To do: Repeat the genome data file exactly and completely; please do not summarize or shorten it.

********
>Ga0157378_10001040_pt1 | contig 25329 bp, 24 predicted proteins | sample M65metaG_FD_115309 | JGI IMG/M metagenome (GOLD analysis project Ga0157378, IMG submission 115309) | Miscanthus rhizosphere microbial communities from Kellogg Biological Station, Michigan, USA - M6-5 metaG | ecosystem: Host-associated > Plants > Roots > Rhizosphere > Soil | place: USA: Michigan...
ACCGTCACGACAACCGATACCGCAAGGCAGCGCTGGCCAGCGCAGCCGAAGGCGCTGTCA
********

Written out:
>Ga0157378_10001040_pt1 | contig 25329 bp, 24 predicted proteins | sample M65metaG_FD_115309 | JGI IMG/M metagenome (GOLD analysis project Ga0157378, IMG submission 115309) | Miscanthus rhizosphere microbial communities from Kellogg Biological Station, Michigan, USA - M6-5 metaG | ecosystem: Host-associated > Plants > Roots > Rhizosphere > Soil | place: USA: Michigan...
ACCGTCACGACAACCGATACCGCAAGGCAGCGCTGGCCAGCGCAGCCGAAGGCGCTGTCA